Charles Whitehead

From Wikipedia, the free encyclopedia
Jump to: navigation, search

Charles Whitehead (1804 – 5 July 1862) was an English poet, novelist, and dramatist.[1]

Whitehead was born in London, the eldest son of a wine merchant. His most memorable works, which met with popular favour were: The Solitary (1831), a poem, The Autobiography of Jack Ketch (1834), a novel, The Cavalier (1836), a play in blank verse,[2] Richard Savage (1842), perhaps his finest novel; and The Earl of Essex, an historical romance (1843).[1][dead link]

Whitehead recommended Charles Dickens for the writing of the letterpress for Robert Seymour's drawings, which ultimately developed into The Pickwick Papers.[2]

Whitehead had problems with alcohol and decided to travel to Melbourne, Australia, hoping for fresh start, arriving in 1857.[1][dead link] He already was acquainted with Richard Henry Horne, he befriended James Smith and James Neild and wrote a little for the local press. He applied for admission to the Melbourne Benevolent Asylum in February 1862 in vain, a few months later he was picked up exhausted in a street and taken to the Melbourne hospital, where he died on 5 July 1862 of hepatitis and bronchitis and was buried in a pauper's grave.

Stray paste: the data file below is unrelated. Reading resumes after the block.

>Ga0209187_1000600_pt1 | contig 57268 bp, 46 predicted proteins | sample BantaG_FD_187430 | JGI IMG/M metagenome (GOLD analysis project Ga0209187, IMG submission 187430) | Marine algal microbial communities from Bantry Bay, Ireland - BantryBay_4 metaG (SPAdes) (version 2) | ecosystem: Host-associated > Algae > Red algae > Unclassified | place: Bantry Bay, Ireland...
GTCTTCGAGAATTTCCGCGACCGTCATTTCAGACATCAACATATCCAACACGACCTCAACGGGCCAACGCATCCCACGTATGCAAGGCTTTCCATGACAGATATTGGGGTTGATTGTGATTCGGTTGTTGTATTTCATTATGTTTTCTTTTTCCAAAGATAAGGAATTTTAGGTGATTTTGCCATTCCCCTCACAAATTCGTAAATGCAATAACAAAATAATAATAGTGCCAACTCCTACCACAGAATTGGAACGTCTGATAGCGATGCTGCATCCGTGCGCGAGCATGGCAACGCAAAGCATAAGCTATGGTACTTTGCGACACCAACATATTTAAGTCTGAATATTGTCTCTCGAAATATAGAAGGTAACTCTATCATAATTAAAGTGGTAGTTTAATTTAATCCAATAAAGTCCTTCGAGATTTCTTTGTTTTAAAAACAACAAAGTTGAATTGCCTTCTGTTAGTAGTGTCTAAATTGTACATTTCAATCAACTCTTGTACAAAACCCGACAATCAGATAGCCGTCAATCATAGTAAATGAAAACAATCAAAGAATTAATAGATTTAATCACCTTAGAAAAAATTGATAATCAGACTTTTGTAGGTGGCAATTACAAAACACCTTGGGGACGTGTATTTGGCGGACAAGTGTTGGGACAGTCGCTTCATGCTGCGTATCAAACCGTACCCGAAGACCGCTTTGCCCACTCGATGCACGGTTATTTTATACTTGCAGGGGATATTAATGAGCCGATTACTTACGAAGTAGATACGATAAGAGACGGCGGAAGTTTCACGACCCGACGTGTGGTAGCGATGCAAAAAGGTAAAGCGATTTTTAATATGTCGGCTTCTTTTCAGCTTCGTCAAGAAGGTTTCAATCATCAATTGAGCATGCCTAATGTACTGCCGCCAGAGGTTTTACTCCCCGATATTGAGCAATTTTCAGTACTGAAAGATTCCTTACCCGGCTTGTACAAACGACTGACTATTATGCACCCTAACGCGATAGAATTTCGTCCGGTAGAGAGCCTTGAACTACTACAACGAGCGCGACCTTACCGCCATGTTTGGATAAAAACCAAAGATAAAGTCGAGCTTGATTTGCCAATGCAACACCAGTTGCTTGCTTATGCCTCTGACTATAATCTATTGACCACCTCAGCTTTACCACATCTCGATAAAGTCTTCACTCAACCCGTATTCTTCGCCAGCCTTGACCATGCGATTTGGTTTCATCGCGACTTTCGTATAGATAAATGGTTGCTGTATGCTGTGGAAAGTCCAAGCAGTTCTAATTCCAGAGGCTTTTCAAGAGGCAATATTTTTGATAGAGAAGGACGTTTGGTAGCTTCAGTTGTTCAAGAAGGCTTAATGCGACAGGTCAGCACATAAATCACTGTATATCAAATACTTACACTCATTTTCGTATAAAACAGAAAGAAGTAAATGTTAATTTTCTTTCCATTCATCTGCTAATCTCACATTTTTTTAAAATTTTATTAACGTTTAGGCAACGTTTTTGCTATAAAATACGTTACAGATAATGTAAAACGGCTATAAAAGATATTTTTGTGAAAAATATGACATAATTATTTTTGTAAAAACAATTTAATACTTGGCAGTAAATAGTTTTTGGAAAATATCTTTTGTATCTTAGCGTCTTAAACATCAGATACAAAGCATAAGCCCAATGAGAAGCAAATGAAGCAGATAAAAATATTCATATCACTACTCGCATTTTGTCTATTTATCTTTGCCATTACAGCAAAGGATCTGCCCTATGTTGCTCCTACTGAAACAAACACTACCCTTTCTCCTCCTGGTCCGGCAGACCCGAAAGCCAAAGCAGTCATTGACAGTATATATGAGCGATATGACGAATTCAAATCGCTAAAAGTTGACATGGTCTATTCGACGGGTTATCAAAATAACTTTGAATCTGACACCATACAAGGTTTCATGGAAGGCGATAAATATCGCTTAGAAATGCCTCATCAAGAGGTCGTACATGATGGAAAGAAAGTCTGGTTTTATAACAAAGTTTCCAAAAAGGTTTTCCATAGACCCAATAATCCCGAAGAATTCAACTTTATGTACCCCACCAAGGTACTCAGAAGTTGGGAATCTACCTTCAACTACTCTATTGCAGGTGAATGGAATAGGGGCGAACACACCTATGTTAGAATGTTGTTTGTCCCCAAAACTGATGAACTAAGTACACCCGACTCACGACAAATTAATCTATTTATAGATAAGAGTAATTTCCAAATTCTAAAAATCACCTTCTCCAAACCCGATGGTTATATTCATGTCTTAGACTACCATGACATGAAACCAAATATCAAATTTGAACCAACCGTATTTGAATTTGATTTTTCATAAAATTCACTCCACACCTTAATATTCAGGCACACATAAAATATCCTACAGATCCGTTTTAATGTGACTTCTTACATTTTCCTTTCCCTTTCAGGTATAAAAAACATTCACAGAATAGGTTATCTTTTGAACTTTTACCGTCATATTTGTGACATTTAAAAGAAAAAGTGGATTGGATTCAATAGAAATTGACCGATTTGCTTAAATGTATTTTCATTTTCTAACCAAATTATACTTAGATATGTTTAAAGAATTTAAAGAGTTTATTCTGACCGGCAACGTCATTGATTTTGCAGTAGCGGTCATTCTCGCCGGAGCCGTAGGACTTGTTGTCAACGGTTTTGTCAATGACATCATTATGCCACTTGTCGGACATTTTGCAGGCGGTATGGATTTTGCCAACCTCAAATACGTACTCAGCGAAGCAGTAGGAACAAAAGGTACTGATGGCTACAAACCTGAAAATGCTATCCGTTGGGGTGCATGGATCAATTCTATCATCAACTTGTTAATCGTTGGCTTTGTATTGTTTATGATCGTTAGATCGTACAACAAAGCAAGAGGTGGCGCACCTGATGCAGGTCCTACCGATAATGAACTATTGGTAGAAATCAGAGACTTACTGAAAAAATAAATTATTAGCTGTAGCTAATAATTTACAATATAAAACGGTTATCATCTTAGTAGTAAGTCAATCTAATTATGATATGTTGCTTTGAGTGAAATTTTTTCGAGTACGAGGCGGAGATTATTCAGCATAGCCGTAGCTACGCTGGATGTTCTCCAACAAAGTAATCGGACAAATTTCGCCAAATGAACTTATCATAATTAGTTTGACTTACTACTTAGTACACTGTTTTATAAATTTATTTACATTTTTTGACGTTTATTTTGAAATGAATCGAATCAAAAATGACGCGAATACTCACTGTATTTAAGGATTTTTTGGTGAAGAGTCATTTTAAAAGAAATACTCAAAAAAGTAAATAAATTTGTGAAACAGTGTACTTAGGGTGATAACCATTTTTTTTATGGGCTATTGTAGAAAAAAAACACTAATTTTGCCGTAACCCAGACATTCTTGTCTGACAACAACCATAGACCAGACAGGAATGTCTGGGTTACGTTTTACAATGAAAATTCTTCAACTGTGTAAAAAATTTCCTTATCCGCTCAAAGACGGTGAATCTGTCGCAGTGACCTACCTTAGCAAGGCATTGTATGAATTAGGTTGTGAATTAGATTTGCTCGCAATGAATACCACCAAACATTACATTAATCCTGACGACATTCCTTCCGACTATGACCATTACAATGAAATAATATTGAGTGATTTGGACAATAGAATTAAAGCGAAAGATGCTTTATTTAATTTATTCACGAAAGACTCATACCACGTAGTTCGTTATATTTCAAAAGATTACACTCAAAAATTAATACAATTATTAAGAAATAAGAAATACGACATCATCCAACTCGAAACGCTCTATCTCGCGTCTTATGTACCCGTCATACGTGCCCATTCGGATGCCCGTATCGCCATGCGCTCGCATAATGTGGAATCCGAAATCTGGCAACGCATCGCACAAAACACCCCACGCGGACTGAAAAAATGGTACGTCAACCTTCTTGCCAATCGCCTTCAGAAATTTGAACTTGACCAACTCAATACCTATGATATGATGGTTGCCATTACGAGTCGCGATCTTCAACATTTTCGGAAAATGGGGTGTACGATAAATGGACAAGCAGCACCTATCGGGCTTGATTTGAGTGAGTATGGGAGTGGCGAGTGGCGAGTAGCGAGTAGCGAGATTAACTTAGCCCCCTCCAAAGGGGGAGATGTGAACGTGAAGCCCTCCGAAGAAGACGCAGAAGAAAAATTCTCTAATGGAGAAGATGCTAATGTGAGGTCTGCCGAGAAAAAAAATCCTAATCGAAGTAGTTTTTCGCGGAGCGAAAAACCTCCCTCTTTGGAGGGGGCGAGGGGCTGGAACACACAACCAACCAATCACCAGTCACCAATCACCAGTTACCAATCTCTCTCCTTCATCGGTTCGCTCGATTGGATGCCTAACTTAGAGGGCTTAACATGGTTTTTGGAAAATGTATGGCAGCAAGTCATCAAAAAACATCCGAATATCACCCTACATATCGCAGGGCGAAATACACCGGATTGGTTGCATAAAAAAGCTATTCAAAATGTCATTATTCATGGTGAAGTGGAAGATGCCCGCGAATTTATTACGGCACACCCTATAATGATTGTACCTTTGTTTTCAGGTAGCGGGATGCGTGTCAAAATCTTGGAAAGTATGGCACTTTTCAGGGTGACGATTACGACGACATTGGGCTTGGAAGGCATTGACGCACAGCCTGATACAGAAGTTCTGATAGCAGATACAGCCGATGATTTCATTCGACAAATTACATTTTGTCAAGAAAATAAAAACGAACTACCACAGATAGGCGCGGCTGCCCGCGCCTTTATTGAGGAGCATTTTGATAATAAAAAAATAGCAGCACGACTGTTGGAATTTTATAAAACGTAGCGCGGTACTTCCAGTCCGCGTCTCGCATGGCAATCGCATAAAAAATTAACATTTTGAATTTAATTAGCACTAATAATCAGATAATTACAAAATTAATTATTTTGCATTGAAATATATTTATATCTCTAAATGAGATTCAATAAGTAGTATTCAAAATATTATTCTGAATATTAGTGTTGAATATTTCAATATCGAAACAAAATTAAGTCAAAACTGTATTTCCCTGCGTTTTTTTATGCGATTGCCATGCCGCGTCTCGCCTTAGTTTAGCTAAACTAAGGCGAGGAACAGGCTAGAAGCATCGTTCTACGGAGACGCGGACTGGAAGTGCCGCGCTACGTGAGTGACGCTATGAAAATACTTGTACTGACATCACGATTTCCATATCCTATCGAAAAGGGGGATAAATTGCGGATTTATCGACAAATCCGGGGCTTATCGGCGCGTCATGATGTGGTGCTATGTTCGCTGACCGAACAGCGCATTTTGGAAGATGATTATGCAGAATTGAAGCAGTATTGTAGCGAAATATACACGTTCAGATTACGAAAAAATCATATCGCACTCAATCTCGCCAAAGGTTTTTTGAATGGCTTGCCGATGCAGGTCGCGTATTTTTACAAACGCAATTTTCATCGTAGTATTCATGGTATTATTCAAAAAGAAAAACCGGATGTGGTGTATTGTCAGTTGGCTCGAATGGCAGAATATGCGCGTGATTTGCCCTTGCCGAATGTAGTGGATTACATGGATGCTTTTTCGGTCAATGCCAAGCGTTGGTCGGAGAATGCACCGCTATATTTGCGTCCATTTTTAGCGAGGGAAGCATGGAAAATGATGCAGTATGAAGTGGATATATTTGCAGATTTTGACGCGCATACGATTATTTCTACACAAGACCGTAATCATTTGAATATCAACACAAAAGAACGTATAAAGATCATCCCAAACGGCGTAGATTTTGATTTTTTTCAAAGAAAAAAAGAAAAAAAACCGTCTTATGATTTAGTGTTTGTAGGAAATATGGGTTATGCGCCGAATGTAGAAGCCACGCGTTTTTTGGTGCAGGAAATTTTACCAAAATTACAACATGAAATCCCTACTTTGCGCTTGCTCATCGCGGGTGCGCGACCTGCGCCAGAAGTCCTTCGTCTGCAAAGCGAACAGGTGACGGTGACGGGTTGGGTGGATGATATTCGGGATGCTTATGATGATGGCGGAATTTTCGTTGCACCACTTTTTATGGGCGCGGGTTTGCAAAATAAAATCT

Notes[edit]

  1. ^ a b c Serle, Percival (1949). "Whitehead, Charles". Dictionary of Australian Biography. Sydney: Angus and Robertson. "Archived copy". Archived from the original on 8 August 2007. Retrieved 2012-12-30. 
  2. ^ a b  One or more of the preceding sentences incorporates text from a publication now in the public domainCousin, John William (1910). "Whitehead, Charles". A Short Biographical Dictionary of English Literature. London: J. M. Dent & Sons. Wikisource 

References[edit]

Additional resources listed by the Australian Dictionary of Biography:

  • H. T. M. Bell, A Forgotten Genius; Charles Whitehead (Lond, 1894)
  • J. Forster, The Life of Charles Dickens, J. W. T. Ley ed (Lond, 1928)
  • C. Turnbull, Australian Lives (Melb, 1965)
  • My Note Book, vol 3 (1858)
  • Examiner (Melbourne), 23 August 1862
  • Australasian, 17 November 1866, 24 September & 18 May 1889, 28 July 1894.

External Links[edit]